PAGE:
By Mark Kreidler
Special to The Examiner
Trying to guess the 49ers’ NFL draft picks this year is mostly A.) Harmless fun, B.) Complicated by forces outside of the draft itself, C.) Destined to be either faintly or loudly wrong.
And the answer, of course, is D.) Tell me again what Deebo Samuel wants.
That’s it, really. Once Kyle Shanahan and John Lynch are comfortable that they know what it is that Samuel is truly seeking in his professional life — A trade? A massive contract? Both? — they can figure out whether to accommodate their offensive star or get on with their busy NFL days. But it won’t be quite as easy as that, and the uncertainty might — or might not! — shift the winds that blow through their war room on Draft Day, which is right around the corner.
This all burst into public view within the last few days, so let’s run everything back. Samuel was drafted as a wide receiver, but he isn’t that now. He just isn’t. In the middle of last season, Shanahan adjusted Samuel into a hybrid mode in which he is almost as much a running threat as a receiving one. It is his new reality.
The effect on the 49ers’ offense was immediate — and electric. Samuel caught 1,405 yards worth of passes, but he also ran for more than 6 yards per carry. He became the first player in NFL history with 1,400 receiving and 300 rushing yards in the same season. He scored more touchdowns on the ground (eight) than via Jimmy Garoppolo’s well-paid arm (six). Shanahan’s offense maybe didn’t catch fire, but it became a credible threat to score unexpectedly and quickly, and a sprint to the NFC title game followed.
It changed the arc of San Francisco’s season, in other words. That’s not remotely close to saying that Samuel loved it. I mean, he gave his new role a name — wideback — but he still found a way to wind up rooting against it, at least long term.
I can think of two most excellent reasons why. First, running backs = collisions, and collisions shorten careers. Second, running backs get paid less than wide receivers, and it apparently did not escape Samuel’s notice that Tyreek Hill (Dolphins, $30 million per season) and Davante Adams (the Vegas team, $28 mil per) both just cashed fat checks for being known as receivers, not RBs. Samuel does not want to be known as a running back who catches passes. There’s no money in it.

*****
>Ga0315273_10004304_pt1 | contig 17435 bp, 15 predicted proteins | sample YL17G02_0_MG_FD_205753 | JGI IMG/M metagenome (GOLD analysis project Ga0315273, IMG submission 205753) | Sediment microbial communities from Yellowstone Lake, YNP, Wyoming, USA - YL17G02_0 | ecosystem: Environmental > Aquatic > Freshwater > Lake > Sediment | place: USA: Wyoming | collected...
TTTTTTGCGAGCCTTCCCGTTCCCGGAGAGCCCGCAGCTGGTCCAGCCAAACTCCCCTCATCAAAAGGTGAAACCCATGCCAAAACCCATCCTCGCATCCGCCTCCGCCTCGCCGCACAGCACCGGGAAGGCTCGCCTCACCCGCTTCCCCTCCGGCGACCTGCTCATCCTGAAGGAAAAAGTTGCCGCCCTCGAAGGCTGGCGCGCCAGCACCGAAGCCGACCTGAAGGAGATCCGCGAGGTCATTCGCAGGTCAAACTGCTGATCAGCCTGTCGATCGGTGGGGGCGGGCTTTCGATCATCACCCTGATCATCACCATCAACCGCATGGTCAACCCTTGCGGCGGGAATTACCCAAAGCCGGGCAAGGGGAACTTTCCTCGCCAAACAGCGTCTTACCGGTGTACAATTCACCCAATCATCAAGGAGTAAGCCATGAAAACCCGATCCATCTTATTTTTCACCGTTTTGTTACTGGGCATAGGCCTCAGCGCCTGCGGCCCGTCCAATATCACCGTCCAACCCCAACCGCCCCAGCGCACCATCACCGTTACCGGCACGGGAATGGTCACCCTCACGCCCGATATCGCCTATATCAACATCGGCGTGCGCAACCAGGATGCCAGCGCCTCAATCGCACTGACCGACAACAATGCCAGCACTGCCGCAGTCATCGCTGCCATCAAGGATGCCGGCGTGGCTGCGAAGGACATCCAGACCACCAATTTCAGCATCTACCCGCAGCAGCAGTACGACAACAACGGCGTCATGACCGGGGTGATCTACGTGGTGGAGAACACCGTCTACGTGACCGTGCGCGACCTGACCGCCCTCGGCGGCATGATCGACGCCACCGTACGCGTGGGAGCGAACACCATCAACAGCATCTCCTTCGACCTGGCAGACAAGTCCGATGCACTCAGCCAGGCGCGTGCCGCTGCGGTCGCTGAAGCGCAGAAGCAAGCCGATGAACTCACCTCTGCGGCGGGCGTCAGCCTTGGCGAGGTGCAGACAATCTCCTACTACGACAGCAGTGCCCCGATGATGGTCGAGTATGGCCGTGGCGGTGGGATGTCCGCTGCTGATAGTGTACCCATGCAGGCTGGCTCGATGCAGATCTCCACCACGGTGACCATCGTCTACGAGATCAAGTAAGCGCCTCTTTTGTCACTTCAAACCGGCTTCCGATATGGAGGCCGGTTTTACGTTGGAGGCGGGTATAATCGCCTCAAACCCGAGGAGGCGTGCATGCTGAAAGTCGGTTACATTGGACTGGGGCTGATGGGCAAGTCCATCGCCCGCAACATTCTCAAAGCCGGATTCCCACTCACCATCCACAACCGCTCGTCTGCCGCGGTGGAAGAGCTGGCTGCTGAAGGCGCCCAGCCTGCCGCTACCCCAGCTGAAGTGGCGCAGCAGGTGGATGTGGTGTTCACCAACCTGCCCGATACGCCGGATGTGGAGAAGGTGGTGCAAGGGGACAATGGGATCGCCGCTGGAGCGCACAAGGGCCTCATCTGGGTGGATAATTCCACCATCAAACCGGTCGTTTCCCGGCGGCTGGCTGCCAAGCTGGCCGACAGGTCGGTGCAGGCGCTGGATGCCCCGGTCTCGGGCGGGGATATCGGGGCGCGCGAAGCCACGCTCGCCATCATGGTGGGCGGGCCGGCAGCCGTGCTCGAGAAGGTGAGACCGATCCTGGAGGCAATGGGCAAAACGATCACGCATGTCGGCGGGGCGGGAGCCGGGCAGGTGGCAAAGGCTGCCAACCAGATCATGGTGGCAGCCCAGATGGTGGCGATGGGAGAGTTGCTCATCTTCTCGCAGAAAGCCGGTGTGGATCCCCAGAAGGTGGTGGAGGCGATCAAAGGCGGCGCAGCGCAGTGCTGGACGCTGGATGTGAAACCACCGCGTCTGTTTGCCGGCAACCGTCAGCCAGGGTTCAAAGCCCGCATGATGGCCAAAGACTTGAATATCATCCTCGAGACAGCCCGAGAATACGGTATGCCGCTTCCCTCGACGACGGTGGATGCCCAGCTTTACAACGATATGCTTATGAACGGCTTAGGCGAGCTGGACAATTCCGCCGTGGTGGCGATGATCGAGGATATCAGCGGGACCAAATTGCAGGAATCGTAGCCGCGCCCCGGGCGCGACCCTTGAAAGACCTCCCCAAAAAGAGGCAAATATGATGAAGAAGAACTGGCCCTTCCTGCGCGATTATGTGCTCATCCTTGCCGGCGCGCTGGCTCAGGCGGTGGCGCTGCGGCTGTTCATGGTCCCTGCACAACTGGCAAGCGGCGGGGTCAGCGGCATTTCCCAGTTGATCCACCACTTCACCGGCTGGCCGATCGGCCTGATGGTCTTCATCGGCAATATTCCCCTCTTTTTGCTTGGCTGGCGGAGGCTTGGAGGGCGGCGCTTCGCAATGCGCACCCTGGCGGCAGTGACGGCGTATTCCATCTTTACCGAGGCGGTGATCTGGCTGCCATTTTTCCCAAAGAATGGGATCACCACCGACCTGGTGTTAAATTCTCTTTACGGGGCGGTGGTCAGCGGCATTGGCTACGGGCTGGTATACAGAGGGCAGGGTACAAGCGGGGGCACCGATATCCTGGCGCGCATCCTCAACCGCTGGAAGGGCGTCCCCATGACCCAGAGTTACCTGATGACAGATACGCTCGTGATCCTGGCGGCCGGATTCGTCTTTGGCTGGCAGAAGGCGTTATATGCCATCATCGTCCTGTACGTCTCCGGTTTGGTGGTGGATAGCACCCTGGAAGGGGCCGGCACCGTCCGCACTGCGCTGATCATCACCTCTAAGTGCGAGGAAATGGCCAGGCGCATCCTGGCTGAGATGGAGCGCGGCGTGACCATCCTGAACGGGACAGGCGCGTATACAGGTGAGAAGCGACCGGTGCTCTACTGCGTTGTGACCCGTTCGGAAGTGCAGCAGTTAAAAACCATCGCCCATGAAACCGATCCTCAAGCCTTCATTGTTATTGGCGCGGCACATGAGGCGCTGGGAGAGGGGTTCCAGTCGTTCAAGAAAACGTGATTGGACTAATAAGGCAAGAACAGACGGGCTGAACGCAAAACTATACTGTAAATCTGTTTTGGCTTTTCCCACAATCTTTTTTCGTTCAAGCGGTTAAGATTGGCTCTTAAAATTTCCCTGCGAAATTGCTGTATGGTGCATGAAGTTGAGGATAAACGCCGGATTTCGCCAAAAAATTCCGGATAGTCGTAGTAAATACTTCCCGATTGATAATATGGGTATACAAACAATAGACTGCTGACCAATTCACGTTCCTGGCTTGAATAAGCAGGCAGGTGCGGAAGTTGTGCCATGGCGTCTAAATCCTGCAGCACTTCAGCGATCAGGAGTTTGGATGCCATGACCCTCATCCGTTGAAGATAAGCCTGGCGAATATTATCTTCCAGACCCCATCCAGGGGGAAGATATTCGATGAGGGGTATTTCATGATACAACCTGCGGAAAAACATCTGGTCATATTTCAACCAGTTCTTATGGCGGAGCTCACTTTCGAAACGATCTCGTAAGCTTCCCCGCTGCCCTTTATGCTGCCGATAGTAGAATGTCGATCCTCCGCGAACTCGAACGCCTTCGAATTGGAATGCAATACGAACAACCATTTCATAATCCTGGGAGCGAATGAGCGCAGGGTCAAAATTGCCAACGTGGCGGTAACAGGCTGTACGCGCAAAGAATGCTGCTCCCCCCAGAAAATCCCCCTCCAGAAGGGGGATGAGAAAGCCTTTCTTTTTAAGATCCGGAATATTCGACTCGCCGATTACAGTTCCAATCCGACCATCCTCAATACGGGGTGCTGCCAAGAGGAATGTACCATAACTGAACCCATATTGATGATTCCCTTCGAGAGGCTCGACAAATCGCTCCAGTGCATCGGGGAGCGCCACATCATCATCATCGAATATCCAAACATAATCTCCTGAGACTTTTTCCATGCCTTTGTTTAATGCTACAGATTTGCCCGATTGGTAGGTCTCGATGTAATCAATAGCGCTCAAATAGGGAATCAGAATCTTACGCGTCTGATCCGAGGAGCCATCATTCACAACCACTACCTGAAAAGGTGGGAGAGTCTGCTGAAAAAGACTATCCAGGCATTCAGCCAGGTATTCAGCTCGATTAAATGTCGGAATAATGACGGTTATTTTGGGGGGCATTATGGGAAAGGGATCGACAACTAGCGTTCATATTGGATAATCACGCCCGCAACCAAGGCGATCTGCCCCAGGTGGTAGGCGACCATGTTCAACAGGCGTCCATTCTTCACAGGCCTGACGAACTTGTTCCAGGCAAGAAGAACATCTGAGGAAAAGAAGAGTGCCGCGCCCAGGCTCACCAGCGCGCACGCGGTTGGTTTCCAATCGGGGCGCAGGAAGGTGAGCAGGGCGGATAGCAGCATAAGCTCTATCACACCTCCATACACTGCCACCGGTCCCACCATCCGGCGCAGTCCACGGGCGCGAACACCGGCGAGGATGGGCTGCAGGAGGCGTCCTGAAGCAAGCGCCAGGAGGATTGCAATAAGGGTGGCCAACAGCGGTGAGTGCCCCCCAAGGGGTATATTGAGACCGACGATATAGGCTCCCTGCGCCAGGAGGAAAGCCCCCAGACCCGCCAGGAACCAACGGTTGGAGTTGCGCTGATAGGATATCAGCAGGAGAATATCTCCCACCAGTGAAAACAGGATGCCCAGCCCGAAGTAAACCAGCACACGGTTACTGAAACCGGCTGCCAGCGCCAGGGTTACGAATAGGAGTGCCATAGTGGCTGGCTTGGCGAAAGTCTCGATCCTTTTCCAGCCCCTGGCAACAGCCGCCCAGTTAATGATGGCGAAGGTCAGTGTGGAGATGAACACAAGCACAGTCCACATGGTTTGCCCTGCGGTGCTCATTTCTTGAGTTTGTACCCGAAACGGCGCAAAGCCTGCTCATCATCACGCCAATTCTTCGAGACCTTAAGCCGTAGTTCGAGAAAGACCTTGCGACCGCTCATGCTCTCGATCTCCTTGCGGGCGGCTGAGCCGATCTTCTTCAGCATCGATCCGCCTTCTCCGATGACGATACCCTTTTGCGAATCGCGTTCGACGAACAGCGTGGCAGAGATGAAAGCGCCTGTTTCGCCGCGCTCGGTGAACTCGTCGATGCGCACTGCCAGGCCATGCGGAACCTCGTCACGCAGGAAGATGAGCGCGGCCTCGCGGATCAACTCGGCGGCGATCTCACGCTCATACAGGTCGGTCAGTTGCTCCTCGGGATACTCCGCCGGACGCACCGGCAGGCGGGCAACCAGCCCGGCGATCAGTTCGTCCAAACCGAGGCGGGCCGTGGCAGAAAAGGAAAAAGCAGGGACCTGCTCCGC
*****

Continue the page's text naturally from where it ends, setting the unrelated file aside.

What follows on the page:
But what has this to do with the NFL draft? Well, nothing. Or everything. It all depends on the 49ers. And that’s the part the talented player cannot control.
Samuel’s people can ask for a trade, as they did this week via the old reliable route, leaking the story to ESPN. But that cannot execute a trade. All external hysterics aside, Samuel is still on his rookie contract, meaning he’s the property of the 49ers for another season — and after that, the team can franchise-tag him practically into eternity. It gets more expensive, but they can do it if they want to.
This is a verifiably crummy system for the player, but it’s the system the NFL has. So in this case, Samuel’s future almost certainly will come down to whether the 49ers think they can be offered enough in trade to make it worth their while to move (and I apologize for restating the obvious here) their absolute best offensive player.
The moon and the stars. First-rounders galore. It would take a haul.
I doubt the 49ers will see all of that between now and Thursday, so let’s assume they slow-play the Samuel thing and wait to see if it boils. I also doubt the Lynch/Shanahan axis, with its penchant for chewing through players’ usefulness and then disposing of the carcasses, will ever meet Samuel’s desire to be paid in the range of Hill or Adams. Samuel’s yards per catch, 18.4, was better than any receiver in the game last season, but that’s just not how these Niners roll.
This leaves San Francisco mulling its options at pick No. 61, a second-rounder. Defensive backs are there:
Cam Taylor-Britt of Nebraska.
Jalen Pitre of Baylor.
Auburn cornerback Roger McCreary.
Tariq Woolen of Texas-San Antonio.
It’s a fine place to start looking for secondary help.
A couple of wideouts might be standing in the second round, too, but that puts this conversation back where we started. Samuel can always boldface his trade desire by refusing to show up at voluntary workouts and other off-season activities, but he’s really penned in, and he and his representatives know it. It’s incredibly difficult to ask a top athlete to give up a year in his prime, because primes get over so astoundingly quickly, and for that reason I don’t take any holdout talk too seriously.
Neither do the 49ers. Samuel may not love it, and judging off his people’s recent pronouncements, he sure doesn’t. But San Francisco doesn’t have to do a thing with his deal right now. Feel free to continue guessing openly at the draft.
Mark Kreidler is a freelance contributor to The Examiner. Read more of his columns at https://markkreidler.substack.com.